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An Entry-Level D100 Game - Legends of Adventure


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1 hour ago, Atgxtg said:

What if you just had certain spells require a minimum magic skill to learn? Cantrip type spells would have no min skill, while something like creating a ranging bonfire might require a skill of 90% or some such. That way you could have a progression, but without actual pre-reqs.

Hmm - Untrained Sorcery skill (I.e. base score) gets you cantrips (simple spells that can’t be manipulated much if at all); Sorcery skill above base but below 90 gets you “Journeyman” spells (small set of manipulations possible); Master Sorcery (90+) unlike more manipulations, and Mastery levels spells.

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1 hour ago, NickMiddleton said:

Hmm - Untrained Sorcery skill (I.e. base score) gets you cantrips (simple spells that can’t be manipulated much if at all); Sorcery skill above base but below 90 gets you “Journeyman” spells (small set of manipulations possible); Master Sorcery (90+) unlike more manipulations, and Mastery levels spells.

Yup.

BTW as for spell manipulation I could see each change requiring a magic skill roll, so the more someone fiddles with a spell the more ways it can go wrong. A master with 90% skill can get away with a couple of tweaks, but an apprentice with a skill of 25% would be lucky to get the basic spell off. Maybe toss in a free (no roll) augment at certain skill thresholds (every 25% or 50%) and extra freebies for higher success levels (one for a special success, two or three for a critical success). Perhaps something like types of magic could be covered with free tweaks when casting certain types of spells, and more tightly focused freebies might count double . An accomplished fire mage and an accomplish air mage could both use the same magic skill, but each select different freebies as their skill increased.

For instance, a journeyman caster with a skill above 50% might be able to tweak his "create fire" spell by changing the color of the flame, eliminating the smoke, or the heat or some such. Really powerful effects would be done by stacking simpler effects. For example each increase in duration or area of effect could require another casting roll. 

For failures and fumbles instead of the spell not working it could work but get augmented in the wrong way. For example a spell that lets a caster spend a short message to someone that goes wrong might send the message to the wrong person, or to multiple people. For failures this might mean a spell working but with a undesired side effect. With a fumble, things don't just go wrong, but do so in a bad way.

Edited by Atgxtg
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22 hours ago, Atgxtg said:

C7's Doctor Who RPG just has a Skill called Transports. I think there were only a dozen skills or so in that RPG. It does have traits and specialties to add more depth to it, like a character usually had to have some sort of background or trait that would explain why their transport skill would apply to a piloting a ballistic submarine, but in the end, just a dozen or so skills. 

That's interesting - do you happen to have that list of skills handy? Also, traits/specialisms would be an interesting expansion if one were to have an "Advanced" version of a "Basic" game ...

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DWAiTaS Skill list: Athletics, Medicine,  Convince,  Science, Craft, Subterfuge, Fighting, Survival, Knowledge, Technology, Marksman, Transport.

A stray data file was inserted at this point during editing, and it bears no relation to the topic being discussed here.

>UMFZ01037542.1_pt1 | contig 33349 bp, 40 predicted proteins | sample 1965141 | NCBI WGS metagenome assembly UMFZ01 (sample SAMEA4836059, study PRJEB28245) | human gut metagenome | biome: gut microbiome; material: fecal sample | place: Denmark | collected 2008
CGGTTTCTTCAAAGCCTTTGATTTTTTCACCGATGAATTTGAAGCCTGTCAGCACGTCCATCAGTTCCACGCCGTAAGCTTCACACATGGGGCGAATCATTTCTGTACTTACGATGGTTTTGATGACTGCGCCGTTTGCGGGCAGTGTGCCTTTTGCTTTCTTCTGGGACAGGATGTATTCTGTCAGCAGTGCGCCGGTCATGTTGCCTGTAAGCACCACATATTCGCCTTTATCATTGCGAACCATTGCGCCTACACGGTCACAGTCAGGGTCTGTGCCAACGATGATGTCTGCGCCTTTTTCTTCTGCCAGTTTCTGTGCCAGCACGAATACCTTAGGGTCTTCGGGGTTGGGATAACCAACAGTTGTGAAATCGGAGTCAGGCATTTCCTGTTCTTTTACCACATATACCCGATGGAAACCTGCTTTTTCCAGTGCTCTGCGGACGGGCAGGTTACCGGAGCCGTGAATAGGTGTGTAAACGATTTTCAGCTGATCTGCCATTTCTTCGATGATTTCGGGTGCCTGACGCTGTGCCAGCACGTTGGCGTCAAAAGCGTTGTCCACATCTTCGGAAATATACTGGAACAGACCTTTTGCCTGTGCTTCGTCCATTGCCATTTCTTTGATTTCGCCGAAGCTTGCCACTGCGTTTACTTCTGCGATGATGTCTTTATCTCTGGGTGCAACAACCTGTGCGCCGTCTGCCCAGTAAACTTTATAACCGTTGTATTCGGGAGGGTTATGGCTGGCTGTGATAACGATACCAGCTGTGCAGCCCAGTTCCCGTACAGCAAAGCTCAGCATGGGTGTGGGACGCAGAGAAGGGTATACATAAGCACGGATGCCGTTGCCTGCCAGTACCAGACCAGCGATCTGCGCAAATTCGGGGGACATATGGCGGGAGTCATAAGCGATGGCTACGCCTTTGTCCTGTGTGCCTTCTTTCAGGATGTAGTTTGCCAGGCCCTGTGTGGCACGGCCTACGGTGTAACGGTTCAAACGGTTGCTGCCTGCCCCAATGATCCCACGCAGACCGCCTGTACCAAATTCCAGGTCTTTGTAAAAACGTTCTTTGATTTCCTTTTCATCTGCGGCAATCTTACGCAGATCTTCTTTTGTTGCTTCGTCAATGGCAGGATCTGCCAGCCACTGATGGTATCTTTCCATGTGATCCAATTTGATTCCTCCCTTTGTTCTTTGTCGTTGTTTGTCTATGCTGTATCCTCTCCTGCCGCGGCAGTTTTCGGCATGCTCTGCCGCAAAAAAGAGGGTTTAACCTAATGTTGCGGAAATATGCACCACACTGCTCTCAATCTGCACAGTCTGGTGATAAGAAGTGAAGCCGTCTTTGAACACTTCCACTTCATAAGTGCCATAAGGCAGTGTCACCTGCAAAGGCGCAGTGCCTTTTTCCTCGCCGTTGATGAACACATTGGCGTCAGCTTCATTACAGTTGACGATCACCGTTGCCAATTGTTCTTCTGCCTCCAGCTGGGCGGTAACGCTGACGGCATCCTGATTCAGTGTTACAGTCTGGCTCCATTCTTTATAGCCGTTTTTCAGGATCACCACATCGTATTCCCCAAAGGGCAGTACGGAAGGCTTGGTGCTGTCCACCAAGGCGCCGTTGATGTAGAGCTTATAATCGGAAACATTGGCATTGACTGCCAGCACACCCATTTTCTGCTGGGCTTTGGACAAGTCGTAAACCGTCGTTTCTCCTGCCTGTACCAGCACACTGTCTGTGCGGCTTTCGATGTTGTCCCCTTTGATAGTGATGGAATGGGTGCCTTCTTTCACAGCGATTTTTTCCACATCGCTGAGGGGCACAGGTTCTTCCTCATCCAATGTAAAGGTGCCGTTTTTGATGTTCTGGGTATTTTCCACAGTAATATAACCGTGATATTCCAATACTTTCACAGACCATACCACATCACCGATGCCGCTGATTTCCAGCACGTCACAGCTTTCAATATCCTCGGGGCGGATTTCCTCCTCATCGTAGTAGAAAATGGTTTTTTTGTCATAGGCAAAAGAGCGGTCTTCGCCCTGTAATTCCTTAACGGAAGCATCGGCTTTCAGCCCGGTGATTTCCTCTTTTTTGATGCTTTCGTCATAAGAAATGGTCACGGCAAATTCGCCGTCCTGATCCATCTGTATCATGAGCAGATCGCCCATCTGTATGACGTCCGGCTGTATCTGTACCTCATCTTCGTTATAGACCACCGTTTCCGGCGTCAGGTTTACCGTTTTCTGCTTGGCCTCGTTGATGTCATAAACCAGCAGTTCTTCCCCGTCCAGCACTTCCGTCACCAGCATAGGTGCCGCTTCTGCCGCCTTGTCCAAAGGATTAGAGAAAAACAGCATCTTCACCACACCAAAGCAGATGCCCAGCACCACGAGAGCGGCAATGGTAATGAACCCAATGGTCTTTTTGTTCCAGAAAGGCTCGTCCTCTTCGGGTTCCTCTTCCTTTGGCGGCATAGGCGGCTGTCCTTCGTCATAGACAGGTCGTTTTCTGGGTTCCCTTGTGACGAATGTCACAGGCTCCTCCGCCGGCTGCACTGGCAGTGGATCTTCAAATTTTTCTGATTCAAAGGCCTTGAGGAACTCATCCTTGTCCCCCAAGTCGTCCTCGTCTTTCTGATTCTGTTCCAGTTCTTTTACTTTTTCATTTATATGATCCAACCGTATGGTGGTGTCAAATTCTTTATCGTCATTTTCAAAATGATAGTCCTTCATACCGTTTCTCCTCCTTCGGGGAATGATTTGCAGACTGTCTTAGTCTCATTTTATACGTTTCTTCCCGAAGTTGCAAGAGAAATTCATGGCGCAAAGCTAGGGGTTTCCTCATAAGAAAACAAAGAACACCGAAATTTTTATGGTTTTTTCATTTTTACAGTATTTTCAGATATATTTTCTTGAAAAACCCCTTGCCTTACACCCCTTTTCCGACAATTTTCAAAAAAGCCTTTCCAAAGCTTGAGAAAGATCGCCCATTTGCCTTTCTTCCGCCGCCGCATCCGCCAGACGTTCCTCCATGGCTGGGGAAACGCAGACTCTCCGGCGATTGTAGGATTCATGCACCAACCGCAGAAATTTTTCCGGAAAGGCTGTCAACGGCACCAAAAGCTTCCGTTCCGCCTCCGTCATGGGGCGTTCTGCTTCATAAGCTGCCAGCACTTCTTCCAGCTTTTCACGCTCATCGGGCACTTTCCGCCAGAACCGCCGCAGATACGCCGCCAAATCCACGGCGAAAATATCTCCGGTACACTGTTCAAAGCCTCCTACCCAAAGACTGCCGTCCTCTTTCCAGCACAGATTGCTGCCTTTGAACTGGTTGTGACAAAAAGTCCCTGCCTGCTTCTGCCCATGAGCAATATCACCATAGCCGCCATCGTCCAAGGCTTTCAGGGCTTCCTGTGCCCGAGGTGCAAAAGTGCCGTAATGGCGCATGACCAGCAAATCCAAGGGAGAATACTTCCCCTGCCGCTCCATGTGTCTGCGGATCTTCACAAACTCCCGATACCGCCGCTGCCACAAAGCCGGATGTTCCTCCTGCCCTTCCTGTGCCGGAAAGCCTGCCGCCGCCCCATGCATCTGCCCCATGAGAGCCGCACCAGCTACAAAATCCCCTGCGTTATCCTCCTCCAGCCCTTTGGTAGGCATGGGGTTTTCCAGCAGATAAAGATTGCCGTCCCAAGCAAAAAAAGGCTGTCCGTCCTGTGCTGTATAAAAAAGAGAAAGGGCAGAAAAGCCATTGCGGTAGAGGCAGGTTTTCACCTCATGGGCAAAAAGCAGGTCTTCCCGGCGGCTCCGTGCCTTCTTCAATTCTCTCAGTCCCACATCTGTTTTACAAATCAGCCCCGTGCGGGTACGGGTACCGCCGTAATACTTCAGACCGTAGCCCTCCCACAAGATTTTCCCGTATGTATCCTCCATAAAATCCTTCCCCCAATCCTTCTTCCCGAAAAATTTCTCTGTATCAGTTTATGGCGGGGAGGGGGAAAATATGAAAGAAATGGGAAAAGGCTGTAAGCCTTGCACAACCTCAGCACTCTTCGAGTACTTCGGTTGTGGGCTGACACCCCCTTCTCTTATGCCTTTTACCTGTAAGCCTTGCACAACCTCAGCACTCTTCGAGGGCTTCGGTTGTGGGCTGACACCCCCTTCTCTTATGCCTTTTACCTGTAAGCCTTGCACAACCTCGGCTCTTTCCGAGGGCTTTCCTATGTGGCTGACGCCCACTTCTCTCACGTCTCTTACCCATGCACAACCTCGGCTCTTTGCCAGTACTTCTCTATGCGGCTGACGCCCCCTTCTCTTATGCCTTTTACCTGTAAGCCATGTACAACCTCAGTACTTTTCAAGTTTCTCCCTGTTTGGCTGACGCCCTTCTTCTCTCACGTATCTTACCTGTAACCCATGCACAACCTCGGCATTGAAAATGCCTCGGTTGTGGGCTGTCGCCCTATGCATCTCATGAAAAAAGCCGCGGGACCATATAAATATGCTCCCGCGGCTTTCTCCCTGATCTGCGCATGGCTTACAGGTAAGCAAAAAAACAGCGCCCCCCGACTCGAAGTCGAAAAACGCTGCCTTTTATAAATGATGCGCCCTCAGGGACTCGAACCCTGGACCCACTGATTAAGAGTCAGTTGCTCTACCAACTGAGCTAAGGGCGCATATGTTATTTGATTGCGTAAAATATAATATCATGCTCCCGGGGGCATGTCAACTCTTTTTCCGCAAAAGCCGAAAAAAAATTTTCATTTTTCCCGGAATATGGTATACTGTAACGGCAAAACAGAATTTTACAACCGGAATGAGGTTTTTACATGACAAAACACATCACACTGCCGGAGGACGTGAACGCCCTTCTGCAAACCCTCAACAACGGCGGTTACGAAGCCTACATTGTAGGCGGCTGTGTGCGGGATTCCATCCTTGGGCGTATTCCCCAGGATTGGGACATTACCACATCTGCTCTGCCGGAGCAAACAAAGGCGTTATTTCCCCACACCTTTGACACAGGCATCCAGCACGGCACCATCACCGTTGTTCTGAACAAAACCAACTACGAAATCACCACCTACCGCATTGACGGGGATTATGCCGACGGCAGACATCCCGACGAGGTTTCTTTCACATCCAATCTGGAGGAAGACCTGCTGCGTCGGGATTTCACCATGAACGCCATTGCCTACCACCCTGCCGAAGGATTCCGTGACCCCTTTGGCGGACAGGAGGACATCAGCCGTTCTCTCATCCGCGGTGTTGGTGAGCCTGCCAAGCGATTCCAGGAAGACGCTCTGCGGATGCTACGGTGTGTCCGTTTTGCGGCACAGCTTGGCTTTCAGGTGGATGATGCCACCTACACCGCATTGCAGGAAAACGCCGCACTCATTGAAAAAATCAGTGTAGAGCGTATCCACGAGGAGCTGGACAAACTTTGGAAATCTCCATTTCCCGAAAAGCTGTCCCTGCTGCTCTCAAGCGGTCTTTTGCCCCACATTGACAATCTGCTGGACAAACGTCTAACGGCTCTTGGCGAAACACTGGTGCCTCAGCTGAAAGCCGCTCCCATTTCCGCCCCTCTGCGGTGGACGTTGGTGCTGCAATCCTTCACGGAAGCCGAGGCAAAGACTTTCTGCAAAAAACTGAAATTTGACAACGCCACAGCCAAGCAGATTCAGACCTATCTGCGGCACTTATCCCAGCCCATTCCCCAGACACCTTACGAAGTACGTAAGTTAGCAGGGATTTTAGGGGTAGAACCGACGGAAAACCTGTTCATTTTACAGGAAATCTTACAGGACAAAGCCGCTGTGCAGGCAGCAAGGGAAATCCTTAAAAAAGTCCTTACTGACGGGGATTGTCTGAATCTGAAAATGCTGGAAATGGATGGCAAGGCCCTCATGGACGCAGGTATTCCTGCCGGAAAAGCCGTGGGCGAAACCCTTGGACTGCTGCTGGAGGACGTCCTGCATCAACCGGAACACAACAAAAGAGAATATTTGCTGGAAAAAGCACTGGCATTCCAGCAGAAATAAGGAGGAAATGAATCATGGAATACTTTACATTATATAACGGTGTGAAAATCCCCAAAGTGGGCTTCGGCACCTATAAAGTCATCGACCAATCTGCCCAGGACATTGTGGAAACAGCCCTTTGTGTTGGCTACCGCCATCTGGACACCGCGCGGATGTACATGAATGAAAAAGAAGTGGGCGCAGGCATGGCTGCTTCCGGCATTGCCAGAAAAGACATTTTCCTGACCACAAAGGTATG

The Year Zero Engine SRD has a similar restricted skill list: Craft, Endure, Fight, Sneak, Move, Shoot, Scout, Comprehend, Survive, Manipulate, Sense Emotion, Heal - but several implementations expand that to sixteen. Again, Y0 leans heavily on traits / feats / talents to further detail characters.

 

 

Edited by NickMiddleton
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3 hours ago, Vile Traveller said:

That's interesting - do you happen to have that list of skills handy? Also, traits/specialisms would be an interesting expansion if one were to have an "Advanced" version of a "Basic" game ...

Yes I do. The list is: Athletics, Convince, Craft, Fighting, Knowledge, Marksman, Medicine, Science, Subterfuge, Survival, Technology, and Transport. Most are probably self explanatory, and I suspect, close to where you are heading. In the game, skills (and attributes) are rating on a 1-6 scale. 

As for specialization, a character with a high enough skill can pick one (or more if the skill is high enough) areas of expertise, such as fast talk, leadership,. painting, guitar, Sword, unarmed boat, history, law, bow, pistol, grant a +2 to the skill when applicable. The helps to allow a dozen skills to handle just about everything

As I noted previously the GM can sometimes apply a penalty to a skill if there are reasons to believe the character wouldn't be familiar with the specific application. For instance, a player character who is a professional race car driver might have Transports 5 with Cars as an Area of Expertise, but they probably don't know how to fly a helicopter or a spaceship. It depends on the characters skills, areas of expertise, traits, and backstory. I'd have to dig for the specific restriction.

Traits (good and Bad)are bought with the characters Story Point pool (basically a pool of points used to modify die rolls and make things happen in the game. So the better the player characters, the fewer Story Points they have for play, and vice versa) , and give modifiers that apply in specific circumstances, or give the character the ability to do things that otherwise can't be done. Since the game allow for aliens and robotic characters, the list is quite varied and includes a lot of unusual stuff. For example the Run for Your Life trait lets a character run away from something at a slightly higher speed than normal. But it doesn't apply elsewhere. More powerful traits cost more story points. 

Tasks in the game and handled by rolling 2d6 and  adding  the relevant  skill and relevant attribute (the exact combination depends on the task being attempted) and any modifiers to try and beat a difficulty number. If successful, how well the character did is determined by how much they beat the difficulty by, and conversely, on failures, how badly the character fails is determined by how much they failed by.